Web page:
Weathering the flu
In a conversation earlier today, a friend told me that their little boy spiked a temperature of 106 last night. They gave him alternating Tylenol and Ibuprofen. They also sprayed him down with rubbing alcohol. By this morning at the doctor’s office, his temperature was down to 99.5.
There are so many different bugs going around right now, it seems like a real risk to be in public and in groups of people close together. So, what are the best ways to keep from getting the flu we might ask ourselves?
I watched a short video on Facebook that someone sent from a doctor advising people NOT to get flu shots because they are only 10 percent effective. He said the shots might also cause cancer. On the other hand, doctors on TV have said that even at 10 percent effective, a flu shot is still important to get. He also said that if a person has had the shot and gets the flu, their symptoms will not be as severe. Then he added that children under 5 and adults over 65 wouldn’t be helped by the shot.
Who should a person believe? Was this person even qualified to be dispensing this advice? With the computer age, and YouTube videos, it’s hard to discern what is true and what is fake.
The best way to treat the flu is not to get it in the first place. Avoid large crowds. Wash hands regularly. Be careful about rubbing eyes, nose, or mouth with hands after being in public places. Keep wet wipes in your pocket to wipe down shopping cart handles. (Some stores have already begun to do this and have a dispenser by the shopping carts.) If a person thinks they have the flu, they should avoid going out in public where they may contaminate others.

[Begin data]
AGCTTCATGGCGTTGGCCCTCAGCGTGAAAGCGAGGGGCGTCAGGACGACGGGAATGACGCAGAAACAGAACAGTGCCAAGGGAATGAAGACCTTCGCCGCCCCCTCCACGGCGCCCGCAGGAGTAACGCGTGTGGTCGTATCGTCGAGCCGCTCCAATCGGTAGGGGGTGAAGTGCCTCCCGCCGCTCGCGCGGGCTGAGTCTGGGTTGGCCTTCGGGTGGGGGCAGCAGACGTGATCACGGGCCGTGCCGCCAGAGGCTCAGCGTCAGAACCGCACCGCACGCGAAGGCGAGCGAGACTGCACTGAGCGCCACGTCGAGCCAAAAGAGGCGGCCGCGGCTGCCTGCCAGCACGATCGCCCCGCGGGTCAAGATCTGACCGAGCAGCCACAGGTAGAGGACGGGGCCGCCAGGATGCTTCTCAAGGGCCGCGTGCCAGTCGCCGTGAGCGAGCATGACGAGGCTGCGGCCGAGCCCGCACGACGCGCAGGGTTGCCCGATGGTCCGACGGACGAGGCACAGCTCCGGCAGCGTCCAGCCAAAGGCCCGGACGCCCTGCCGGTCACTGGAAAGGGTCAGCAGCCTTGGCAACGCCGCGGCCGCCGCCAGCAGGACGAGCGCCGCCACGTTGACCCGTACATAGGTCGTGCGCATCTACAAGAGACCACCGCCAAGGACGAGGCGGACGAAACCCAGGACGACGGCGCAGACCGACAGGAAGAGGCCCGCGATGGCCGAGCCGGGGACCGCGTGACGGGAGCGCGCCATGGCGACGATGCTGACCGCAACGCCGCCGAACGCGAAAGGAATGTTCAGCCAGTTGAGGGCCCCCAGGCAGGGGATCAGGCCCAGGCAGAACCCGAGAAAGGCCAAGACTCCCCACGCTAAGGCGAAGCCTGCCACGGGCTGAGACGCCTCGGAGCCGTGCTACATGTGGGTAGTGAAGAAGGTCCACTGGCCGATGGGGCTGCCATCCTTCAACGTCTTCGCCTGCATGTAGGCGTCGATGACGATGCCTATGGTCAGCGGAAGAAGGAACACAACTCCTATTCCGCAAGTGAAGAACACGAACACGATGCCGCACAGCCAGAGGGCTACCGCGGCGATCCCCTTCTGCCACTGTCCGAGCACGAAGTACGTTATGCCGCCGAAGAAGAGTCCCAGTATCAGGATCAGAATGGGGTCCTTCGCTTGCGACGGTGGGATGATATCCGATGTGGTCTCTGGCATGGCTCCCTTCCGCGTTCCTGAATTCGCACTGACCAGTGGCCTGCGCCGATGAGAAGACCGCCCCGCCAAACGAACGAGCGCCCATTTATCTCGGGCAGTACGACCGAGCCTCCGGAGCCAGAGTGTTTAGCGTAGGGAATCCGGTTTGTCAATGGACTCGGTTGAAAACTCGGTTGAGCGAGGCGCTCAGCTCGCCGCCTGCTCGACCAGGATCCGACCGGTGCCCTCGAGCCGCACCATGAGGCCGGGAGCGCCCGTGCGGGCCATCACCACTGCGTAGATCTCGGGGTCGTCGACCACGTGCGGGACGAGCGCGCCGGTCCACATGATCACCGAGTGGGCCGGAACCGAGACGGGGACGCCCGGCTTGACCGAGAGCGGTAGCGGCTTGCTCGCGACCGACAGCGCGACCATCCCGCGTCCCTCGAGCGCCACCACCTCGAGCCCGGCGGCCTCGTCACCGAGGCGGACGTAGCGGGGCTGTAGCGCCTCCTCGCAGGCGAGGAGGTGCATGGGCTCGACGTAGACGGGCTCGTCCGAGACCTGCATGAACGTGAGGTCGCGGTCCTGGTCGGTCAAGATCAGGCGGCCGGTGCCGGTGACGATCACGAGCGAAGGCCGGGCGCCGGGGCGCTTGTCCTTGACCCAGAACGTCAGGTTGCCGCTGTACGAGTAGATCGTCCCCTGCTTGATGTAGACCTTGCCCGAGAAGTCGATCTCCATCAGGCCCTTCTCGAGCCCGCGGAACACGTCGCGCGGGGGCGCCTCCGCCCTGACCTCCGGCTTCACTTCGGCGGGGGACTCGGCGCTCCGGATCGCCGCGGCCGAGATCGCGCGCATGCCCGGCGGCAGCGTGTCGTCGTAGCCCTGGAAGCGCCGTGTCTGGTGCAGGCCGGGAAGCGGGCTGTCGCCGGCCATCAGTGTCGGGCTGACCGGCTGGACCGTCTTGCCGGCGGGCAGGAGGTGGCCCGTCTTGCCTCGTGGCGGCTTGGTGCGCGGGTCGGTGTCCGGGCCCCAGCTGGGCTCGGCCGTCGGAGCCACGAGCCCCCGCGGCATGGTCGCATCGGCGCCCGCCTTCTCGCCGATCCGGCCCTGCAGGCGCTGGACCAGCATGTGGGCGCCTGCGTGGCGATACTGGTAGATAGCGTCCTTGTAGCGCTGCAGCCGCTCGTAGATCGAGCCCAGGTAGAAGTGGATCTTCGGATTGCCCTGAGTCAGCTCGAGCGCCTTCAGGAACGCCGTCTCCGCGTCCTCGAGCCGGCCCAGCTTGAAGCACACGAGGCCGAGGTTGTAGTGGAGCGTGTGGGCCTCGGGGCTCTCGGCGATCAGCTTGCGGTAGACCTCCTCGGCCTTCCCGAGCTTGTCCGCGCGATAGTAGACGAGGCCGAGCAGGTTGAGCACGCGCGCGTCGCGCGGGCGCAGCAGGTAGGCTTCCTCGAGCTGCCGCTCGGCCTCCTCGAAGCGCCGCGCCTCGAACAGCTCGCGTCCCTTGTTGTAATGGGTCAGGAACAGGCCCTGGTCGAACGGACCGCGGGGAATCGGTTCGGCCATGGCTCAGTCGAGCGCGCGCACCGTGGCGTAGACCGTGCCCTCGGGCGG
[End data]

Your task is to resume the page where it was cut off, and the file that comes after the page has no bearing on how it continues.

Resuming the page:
Don’t send sick children to school if they have a fever, vomiting or diarrhea. If they only have cold symptoms, send Kleenex with them to school to cover their mouths and wipe their nose. It is not the school’s responsibility to supply nose tissue for the children. It simply isn’t in the budget. Working parents should make other arrangements to provide child care for a sick child besides sending them to school to contaminate everyone else’s children. And teachers shouldn’t go to school and contaminate a whole classroom just because it is so difficult to find a substitute teacher. Stay in bed and prevent contaminating a whole classroom.
According to the Web MD site on the internet, if a person has the flu, making sure to drink lots of fluids is very important. With vomiting and diarrhea, it is very easy to get dehydrated. Dehydratoin can lead to all kinds of other issues. Drinking plenty of water is a good idea and staying away from caffeine drinks is another.
According to other news reports, running to the doctor and demanding antibiotics is absolutely the wrong thing to do. Flu symptoms pretty much have to run their course. One program warned against taking over the counter cough suppressants when coughing and difficulty breathing are present. The body’s cough response is a natural one that is needed to break up phlegm and clear the lungs. Taking cough medicine can actually work against the person getting better, and in some cases may make things much worse.
If you get the flu, unless your symptoms become much more complicated, stay home. Drink lots of fluids. Eat soup. Stay on the sofa or in the bed and rest. Preserve energy. Avoid being around other people. Use a humidifier. Gargle, swish and spit to kill out germs and bad tastes in the mouth.
My advice is also to say a prayer and get as much extra sleep as your body needs until you begin to recover. Sometimes it’s hard to tell if what a person has is flu or some other bug going around. In either case, rest, sleep and making sure to drink fluids is good advice. Seeing a doctor if symptoms get worse or high fever comes into the picture is also a good idea.
Reach Judith Victoria Hensley at firstname.lastname@example.org or on Facebook. Check out her blog: One Step Beyond the Door.